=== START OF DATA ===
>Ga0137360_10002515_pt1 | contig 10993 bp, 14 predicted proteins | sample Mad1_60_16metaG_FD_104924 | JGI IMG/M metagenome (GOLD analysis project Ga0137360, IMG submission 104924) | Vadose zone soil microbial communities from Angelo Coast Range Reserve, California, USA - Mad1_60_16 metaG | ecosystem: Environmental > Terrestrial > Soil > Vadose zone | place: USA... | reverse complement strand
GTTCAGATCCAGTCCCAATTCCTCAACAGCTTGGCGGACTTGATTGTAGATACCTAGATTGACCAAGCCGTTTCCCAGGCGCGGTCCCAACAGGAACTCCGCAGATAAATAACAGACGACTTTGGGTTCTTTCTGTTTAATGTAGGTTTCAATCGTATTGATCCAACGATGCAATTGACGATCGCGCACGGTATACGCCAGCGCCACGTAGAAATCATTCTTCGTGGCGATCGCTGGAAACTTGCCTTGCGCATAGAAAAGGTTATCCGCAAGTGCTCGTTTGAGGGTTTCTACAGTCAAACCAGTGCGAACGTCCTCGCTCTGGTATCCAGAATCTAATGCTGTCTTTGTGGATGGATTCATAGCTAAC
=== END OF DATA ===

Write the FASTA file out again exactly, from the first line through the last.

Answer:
>Ga0137360_10002515_pt1 | contig 10993 bp, 14 predicted proteins | sample Mad1_60_16metaG_FD_104924 | JGI IMG/M metagenome (GOLD analysis project Ga0137360, IMG submission 104924) | Vadose zone soil microbial communities from Angelo Coast Range Reserve, California, USA - Mad1_60_16 metaG | ecosystem: Environmental > Terrestrial > Soil > Vadose zone | place: USA... | reverse complement strand
GTTCAGATCCAGTCCCAATTCCTCAACAGCTTGGCGGACTTGATTGTAGATACCTAGATTGACCAAGCCGTTTCCCAGGCGCGGTCCCAACAGGAACTCCGCAGATAAATAACAGACGACTTTGGGTTCTTTCTGTTTAATGTAGGTTTCAATCGTATTGATCCAACGATGCAATTGACGATCGCGCACGGTATACGCCAGCGCCACGTAGAAATCATTCTTCGTGGCGATCGCTGGAAACTTGCCTTGCGCATAGAAAAGGTTATCCGCAAGTGCTCGTTTGAGGGTTTCTACAGTCAAACCAGTGCGAACGTCCTCGCTCTGGTATCCAGAATCTAATGCTGTCTTTGTGGATGGATTCATAGCTAAC